“Good girl.” Patting her hand, Pendleton turns to go then pauses at the door. Beyond this room and in the larger trauma bay, there is chaos and urgency and motion: doctors in green scrubs, the reek of antiseptic scrub and dying flesh and cooling blood, the chatter of metal against metal, the bleep of monitors and an inarticulate babble of people talking over one another. He hears a high mosquito whine and the doctor’s crisp bark: “Clear!”
And then, there is . . . nothing.
And more … nothing.
When he looks at her again, he can tell that she hears the silence, too. He says, “There’s no one left to tell this but you. So I need the story, Jenna. I need the truth.”
The grief in her green eyes slips then hardens and, for an instant, Pendleton sees the woman she has become and has no right being, not at sixteen. A hot needle of shame pricks his chest, as if he’s barged into her bedroom without knocking, and he almost looks away.
“Right,” she says. “Like the two are the same thing.”
So. Okay…this is …
Okay. I . . . this is kind of creepy, Detective Pendleton. I’m sorry. Bob. You said I should call you Bob, like we’re old friends or something. I guess that considering the first time we met was after the fire and then again just yesterday when you came to the hospital to see my mom . . . well, that might be true. That we’re friends, I mean. Only, you know, that first time? When I was eight? I was unconscious and on a ventilator and had already died twice. So I really don’t think meeting that way counts.
You want me to tell the truth.
The truth is . . . I am so cold. I should be dead. Maybe I am.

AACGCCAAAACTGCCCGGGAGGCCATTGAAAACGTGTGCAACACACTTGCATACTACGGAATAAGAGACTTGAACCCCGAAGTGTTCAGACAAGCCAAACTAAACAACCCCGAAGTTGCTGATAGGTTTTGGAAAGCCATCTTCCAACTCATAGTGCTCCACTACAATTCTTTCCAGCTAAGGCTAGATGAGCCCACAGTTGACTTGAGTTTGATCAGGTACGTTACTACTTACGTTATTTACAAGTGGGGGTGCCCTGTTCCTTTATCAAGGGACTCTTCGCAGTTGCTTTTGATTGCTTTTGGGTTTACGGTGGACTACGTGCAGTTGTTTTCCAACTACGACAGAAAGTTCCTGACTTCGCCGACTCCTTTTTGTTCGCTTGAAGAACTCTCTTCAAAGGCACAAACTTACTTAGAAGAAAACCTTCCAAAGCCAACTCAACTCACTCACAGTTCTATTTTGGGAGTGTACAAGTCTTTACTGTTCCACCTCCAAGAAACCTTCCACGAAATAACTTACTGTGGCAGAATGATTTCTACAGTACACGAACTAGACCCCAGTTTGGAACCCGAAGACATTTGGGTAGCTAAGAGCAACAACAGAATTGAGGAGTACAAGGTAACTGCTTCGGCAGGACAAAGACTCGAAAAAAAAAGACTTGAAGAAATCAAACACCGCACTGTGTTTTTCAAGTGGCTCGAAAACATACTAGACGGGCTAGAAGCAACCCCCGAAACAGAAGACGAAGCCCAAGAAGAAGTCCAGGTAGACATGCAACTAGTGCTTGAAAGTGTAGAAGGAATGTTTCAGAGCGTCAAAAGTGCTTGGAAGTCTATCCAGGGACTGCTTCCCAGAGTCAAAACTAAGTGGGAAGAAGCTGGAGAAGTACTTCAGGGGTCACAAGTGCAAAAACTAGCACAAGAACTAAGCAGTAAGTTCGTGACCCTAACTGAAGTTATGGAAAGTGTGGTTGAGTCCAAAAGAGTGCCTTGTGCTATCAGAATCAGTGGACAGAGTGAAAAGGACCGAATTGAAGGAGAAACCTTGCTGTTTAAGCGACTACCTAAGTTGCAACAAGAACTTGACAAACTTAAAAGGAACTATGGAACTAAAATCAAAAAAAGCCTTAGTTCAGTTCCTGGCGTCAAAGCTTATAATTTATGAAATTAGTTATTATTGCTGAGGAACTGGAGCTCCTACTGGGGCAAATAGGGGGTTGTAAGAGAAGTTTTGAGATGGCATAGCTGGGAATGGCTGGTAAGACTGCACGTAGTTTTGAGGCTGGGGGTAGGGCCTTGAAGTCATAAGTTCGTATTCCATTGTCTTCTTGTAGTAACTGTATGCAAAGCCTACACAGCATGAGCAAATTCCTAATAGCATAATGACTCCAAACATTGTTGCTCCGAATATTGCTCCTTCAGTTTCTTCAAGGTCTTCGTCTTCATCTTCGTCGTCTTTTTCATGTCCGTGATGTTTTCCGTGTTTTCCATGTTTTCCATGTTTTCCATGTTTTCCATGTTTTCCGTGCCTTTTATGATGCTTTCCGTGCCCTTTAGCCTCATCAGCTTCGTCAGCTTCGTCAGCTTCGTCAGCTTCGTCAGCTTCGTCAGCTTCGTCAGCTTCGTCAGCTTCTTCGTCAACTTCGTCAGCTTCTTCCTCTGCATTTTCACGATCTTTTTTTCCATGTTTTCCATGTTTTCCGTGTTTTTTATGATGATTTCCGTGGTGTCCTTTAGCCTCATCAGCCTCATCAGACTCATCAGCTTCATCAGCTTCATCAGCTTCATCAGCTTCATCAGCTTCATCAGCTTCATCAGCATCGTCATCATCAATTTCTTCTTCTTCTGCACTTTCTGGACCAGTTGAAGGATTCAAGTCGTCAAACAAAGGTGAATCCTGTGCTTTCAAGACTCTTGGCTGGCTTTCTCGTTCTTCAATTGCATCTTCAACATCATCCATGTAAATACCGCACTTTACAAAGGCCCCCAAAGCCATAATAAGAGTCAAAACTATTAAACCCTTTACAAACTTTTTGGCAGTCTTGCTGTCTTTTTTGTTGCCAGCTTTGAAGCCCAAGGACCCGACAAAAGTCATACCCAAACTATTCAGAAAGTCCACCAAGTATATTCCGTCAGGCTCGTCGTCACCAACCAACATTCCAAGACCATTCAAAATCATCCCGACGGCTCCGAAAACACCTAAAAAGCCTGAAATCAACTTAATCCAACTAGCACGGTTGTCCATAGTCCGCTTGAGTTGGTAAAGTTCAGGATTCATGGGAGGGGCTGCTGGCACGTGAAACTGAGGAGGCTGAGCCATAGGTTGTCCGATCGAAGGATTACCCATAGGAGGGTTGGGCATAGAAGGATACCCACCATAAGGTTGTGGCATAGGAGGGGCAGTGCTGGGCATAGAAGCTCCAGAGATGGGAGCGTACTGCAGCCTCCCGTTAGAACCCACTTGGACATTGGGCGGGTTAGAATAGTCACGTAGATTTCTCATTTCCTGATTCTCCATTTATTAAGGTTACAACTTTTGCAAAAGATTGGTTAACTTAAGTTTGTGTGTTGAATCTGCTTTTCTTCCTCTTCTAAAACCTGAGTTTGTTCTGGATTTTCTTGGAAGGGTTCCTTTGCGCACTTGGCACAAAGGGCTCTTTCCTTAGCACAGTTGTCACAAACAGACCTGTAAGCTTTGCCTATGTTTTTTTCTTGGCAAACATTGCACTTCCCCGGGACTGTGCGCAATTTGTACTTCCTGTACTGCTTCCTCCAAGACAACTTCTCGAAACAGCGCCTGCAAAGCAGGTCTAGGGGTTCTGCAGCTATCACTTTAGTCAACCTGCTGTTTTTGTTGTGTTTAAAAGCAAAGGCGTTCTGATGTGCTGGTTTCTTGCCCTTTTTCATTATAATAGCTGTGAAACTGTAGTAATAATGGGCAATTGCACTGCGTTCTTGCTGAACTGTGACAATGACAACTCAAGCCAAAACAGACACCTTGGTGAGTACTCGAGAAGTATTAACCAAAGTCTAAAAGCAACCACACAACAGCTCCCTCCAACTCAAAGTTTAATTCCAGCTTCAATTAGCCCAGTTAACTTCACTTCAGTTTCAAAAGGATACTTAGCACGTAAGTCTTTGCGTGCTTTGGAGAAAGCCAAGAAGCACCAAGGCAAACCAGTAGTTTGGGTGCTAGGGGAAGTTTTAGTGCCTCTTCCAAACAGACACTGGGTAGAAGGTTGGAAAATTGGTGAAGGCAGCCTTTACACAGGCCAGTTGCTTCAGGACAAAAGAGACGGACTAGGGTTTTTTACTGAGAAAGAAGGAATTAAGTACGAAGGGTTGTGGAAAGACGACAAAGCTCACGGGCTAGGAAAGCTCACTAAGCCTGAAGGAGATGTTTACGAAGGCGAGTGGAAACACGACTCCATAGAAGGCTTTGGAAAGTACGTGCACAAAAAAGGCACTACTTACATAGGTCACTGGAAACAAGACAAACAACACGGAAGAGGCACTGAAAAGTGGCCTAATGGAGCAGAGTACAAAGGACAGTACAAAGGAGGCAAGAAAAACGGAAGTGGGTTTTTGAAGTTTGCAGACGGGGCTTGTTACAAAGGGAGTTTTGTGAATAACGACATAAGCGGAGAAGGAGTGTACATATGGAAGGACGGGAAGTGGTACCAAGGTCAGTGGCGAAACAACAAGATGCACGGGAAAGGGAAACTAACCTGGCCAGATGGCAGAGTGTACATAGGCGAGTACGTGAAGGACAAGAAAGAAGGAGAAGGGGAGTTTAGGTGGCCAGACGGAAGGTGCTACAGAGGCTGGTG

That would be okay.
You know what I was just thinking, Bob? Tell is such an interesting word. There are so many meanings. There’s telling, like spinning a tale, making up stories. I’m good at that.
Of course, in that kind of telling, there is another tell, as in telling the difference between night and day, girl and boy, fact and dream. If you ask me, this is related to a gambler’s tell. You know, how something a player does or says tells the other players that he’s bluffing? David Mamet did this great movie, House of Games, all about that. Yeah, I know Mamet. Don’t be so surprised. When you spend four months on a psych ward and then the rest of the year at home in exile, you watch a lot of movies.
Anyway, you know what I liked best about that film? The bad girl; the shrink who shoots her lover, that con man who sets her up. Because, in the end, she gets away with it and forgives herself.
Wish I could do that.
So, Bob, I can tell. I can tell plenty. But the truth? I don’t know what that is. I thought I knew until this afternoon, but now…. Even if I tell my version of the truth, then what? I’ll go back to being the old me? Well, what kind of future is that?